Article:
The Malaysian Federal Territories Mufti Office has declared that spending money on purchasable in-game loot boxes is haram or not permissible under Islam.
This declaration on loot boxes was issued in a statement on the Malaysian Mufti Facebook page this morning.
The post was made to answer a question about purchasing loot boxes in the games PlayerUnknown’s Battlegrounds (PUBG) and Mobile Legends. These are two of the most popular mobile games in the country.
Both games make use of loot boxes, this means that players can spend real-world money to get in-game money to buy a surprise item that they will only know the content of once they have already made the purchase.
Both games contain rare or valuable items that can only be obtained through loot boxes, therefore incentivizing players to spend more money in hopes of acquiring them.
Here’s a translation of the post from the original Malay text:
The purpose of this SS Mufti’s message is to talk about the practice of FB streamers (Livestreamers) in Malaysia who are Muslims who like to purchase unusual items in video games such as Player Unknown’s BattleGround (PUBG), Mobile Legends: Bang Bang (MLBB) and so on. The way they buy these items is by using Unknown Cash (UC) for PUBG games and Diamond for MLBB games. To get the UC and Diamond, one must top up using real money (RM). Is it legal to conduct such transactions?
It is hoped that the SS Mufti will be able to look into this issue which is occuring more and more often. Thank you very much.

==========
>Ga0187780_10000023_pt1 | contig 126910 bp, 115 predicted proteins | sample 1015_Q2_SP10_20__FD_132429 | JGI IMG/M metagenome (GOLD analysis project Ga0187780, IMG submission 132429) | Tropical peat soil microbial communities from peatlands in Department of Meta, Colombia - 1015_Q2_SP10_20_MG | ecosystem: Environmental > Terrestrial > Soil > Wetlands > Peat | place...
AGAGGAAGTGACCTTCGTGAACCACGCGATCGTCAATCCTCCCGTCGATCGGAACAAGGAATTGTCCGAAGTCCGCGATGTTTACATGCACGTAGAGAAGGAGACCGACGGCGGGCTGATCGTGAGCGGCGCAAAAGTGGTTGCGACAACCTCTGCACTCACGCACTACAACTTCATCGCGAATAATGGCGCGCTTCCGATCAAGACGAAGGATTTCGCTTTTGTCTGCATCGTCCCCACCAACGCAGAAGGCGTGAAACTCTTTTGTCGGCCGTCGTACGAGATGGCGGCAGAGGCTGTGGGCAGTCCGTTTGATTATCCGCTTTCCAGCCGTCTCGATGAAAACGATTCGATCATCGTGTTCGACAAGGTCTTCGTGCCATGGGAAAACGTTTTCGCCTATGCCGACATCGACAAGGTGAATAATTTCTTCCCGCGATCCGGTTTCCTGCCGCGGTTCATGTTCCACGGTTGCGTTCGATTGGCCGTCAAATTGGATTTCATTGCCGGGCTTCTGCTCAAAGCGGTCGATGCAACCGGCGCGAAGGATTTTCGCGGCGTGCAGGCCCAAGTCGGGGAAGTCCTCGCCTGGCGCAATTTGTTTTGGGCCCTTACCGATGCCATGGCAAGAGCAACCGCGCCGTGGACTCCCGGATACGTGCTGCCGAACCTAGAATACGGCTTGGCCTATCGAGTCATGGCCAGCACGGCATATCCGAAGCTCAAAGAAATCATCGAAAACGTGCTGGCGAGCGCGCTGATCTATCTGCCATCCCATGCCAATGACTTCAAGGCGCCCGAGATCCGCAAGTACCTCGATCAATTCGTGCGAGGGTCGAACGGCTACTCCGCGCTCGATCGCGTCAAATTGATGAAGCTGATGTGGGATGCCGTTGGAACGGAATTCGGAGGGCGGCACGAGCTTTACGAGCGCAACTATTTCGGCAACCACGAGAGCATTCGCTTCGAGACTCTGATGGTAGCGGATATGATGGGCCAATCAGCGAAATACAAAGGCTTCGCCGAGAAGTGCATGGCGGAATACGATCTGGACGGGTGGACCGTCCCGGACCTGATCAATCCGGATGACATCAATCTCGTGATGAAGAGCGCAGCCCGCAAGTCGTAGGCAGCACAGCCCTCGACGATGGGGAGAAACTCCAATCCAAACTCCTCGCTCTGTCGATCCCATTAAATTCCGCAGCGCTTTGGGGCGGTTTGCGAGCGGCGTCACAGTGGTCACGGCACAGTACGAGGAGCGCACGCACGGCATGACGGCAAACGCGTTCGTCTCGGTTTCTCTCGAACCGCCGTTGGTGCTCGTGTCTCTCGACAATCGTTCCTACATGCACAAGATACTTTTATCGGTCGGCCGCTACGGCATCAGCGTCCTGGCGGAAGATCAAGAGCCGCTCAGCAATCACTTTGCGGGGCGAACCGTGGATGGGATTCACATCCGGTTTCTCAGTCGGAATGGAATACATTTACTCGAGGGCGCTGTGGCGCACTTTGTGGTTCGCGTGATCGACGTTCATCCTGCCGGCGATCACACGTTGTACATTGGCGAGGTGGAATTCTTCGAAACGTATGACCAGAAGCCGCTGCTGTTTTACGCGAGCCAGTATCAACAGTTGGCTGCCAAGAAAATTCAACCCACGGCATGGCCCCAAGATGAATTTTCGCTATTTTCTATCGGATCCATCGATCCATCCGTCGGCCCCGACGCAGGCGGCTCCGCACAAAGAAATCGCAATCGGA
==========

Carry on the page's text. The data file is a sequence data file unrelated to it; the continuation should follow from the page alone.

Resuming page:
Quick Answer: The law on the process of buying items by opening crates (lootboxes) using UC (in-game) money bought with ringgit money is illegal because it has an element of gambling that is prohibited in religion (Islam) because it has a zero-sum game element; that is, it depends on luck alone. In addition, it denies the buyer the right to buy what is desired.
However, the ban is specifically for if a player uses UC money to buy the loot box items. As for UC that is used to buy goods directly without the loot box process, the law is to be like buying through regular money and so on.
The practice is controversial as many believe that it is unethical to charge people for a random item with only a slight chance it could be something they actually want. Some, like the mufti, also believe that is a form of gambling which is concerning as many games that contain these elements are played by children.
It is for these reasons that loot boxes have been banned in Belgium and The Netherlands, more strictly regulated in Japan and China, and could possibly be undergoing stricter regulations in the UK.
The Malaysian Muftis have in the past made some rather contentious claims regarding video games such as when they said that Pokemon Go was haram (until they clarified it wasn’t), and even recently that PUBG as a whole should be banned.
Despite this, I think that most Malaysians of any religion would agree that loot boxes can be harmful and that players should be careful if they plan to purchase them.